Lot 105
  • 105

Liu Ye B.1964

2,000,000 - 3,000,000 HKD
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  • Liu Ye
  • Sinking Ship
  • Oil on canvas, framed

Reverse signed Liu Ye and dated 1995, Beijing

Catalogue Note

Liu Ye's work meticulous technique, keen intellect, and wry sense of humor distinguish him from nearly every other Chinese painter working today. His compositions invariably contain references to art history and pop culture, couched in a signature style that pits round-faced characters against subtle backgrounds full of inside jokes.

Liu Ye has famously said that, "I have an equal passion for fairy tales and philosophy." Perhaps this has something to do with his artistic education in Germany, a civilization known for its contributions to both. The time he spent there puts him in a rare class-occupied perhaps only by Wang Xingwei and sometimes Zhou Tiehai and Yan Lei-of Chinese painters who "get" the Western landscape fully enough to make jokes about it in their work that would be funny coming from any artist, not simply a Chinese one. His 2001 paintings "Please Don't Cry Anne Sophie," "The Fellinis in the Himalayas," and "The Pope Rescues a Small Pig" speak to this picture-making ingenuity, as knowing jokes on cultural figures from the contemporary Western canon that approach their subjects with uncompromising technique and an element of pathos. Liu Ye's signature motif is the work of Dutch painter Piet Mondrian, which appears in dozens of his canvases (including a number of those recently shown in his first New York solo show at Sperone Westwater), often as a foil to the young girls who stand before it reverently.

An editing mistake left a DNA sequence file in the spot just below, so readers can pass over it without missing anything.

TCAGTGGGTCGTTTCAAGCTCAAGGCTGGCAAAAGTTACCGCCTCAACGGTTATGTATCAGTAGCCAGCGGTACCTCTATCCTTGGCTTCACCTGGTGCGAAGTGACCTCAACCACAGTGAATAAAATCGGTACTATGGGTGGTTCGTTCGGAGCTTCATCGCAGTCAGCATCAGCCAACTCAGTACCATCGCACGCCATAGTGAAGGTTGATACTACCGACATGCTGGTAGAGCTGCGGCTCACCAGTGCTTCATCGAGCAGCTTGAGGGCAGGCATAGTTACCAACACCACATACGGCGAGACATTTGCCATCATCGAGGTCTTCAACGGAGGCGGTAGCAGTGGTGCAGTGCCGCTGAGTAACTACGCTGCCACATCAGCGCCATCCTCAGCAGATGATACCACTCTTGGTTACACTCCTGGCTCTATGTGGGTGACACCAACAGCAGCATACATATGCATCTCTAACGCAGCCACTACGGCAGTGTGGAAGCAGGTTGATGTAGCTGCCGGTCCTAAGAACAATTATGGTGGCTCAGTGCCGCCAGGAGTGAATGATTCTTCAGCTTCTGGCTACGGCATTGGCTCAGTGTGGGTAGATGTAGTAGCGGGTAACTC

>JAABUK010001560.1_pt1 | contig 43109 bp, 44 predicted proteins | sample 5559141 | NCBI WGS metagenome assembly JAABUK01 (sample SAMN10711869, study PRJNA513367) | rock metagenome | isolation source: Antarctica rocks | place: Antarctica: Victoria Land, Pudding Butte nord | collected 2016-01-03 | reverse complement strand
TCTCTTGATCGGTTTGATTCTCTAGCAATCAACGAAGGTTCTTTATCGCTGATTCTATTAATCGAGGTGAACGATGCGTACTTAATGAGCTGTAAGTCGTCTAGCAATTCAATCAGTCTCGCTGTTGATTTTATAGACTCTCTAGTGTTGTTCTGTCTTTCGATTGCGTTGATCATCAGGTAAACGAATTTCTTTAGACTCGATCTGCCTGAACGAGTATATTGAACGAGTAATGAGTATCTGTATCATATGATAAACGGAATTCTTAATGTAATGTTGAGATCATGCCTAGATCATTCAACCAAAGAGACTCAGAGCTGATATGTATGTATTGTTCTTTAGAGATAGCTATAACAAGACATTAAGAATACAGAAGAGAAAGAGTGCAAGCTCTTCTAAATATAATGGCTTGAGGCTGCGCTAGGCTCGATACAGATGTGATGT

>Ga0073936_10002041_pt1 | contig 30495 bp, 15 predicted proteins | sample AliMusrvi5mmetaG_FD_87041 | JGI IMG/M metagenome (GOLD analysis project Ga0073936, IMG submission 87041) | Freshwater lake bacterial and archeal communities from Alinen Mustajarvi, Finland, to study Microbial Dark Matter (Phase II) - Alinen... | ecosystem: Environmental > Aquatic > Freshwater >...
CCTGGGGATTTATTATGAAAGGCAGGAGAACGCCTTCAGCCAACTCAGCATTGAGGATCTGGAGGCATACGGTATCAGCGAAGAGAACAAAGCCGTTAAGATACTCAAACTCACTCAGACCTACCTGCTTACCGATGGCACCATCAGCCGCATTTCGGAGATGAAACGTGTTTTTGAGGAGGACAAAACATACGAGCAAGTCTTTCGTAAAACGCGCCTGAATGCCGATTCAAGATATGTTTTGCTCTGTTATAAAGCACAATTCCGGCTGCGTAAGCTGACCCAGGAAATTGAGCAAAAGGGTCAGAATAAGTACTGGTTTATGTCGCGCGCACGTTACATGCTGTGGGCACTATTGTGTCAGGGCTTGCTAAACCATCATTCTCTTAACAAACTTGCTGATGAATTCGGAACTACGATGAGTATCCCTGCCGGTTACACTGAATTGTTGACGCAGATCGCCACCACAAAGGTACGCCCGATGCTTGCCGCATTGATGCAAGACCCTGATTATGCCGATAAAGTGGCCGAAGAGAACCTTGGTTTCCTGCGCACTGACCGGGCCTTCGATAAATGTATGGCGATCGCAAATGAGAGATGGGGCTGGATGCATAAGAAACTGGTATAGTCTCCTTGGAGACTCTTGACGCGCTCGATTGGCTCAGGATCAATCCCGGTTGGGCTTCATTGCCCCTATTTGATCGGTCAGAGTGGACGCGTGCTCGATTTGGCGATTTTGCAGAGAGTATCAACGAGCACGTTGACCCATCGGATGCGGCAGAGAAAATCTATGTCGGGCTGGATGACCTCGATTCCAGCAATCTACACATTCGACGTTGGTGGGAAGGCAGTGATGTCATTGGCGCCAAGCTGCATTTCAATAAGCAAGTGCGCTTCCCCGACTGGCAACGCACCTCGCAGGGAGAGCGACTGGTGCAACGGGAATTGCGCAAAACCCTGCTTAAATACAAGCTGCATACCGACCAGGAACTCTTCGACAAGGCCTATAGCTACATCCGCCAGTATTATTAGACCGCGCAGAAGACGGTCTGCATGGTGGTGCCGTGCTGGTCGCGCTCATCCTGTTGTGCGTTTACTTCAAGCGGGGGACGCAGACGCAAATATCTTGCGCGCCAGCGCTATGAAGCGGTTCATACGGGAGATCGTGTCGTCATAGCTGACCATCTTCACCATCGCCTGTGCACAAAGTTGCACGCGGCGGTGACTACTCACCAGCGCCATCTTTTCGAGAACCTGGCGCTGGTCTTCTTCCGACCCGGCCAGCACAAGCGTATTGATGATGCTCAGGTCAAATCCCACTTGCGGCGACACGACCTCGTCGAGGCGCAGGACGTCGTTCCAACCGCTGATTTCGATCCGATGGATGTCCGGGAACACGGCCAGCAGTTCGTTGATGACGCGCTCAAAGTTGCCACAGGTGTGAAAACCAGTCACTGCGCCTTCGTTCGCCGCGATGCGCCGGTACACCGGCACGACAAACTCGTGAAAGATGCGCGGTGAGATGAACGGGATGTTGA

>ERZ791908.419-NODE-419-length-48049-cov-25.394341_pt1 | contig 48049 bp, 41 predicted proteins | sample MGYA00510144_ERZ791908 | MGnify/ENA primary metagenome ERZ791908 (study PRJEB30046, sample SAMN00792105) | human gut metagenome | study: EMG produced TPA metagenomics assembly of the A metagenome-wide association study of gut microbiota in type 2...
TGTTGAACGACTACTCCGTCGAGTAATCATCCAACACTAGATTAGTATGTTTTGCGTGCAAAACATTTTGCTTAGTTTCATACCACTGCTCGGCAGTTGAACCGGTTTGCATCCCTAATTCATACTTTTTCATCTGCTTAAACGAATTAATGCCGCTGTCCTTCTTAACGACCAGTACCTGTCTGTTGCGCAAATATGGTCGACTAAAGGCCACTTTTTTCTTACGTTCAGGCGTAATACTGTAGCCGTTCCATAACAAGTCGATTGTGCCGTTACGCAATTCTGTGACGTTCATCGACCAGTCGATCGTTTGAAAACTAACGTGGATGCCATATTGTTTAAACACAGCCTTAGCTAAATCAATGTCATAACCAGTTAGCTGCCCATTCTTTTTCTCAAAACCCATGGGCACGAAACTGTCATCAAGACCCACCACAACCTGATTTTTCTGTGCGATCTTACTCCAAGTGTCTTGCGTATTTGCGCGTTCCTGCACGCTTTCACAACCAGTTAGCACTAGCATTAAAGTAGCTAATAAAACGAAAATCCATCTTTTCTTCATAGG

The present work, entitled "Sinking Ship," depicts exactly that. The monumentality of the vessel upturned, burning and plunging downward is matched only by the mastery with which Liu Ye plays with light and color, creating a world of purples, reds, and blues. A pair of Chinese cherubim sit on an absurdly placed rock in the foreground, leafing pensively through a book as the smoke-streaming warplanes that have ostensibly caused the ship to sink fly by overhead. Schools of tiny fish jump from the water at their feet, strangely playing off the planes above.

Executed in 1995, immediately after Liu Ye completed his MFA at the Hochschule der Kunst in Berlin, "The Sinking Ship" stands as a major early example of the style in which the artist continues to work today. Its historically fraught subject matter speaks to what the curator Leng Lin pegged in an essay about Liu Ye and his generation as "using fantasy to throw off both the burden of history and geopolitical attitudes of place or global position." The big anxieties of the moment are never more than a step removed from Liu Ye's work, at once hidden and put into relief by his stunning painterly bricolage.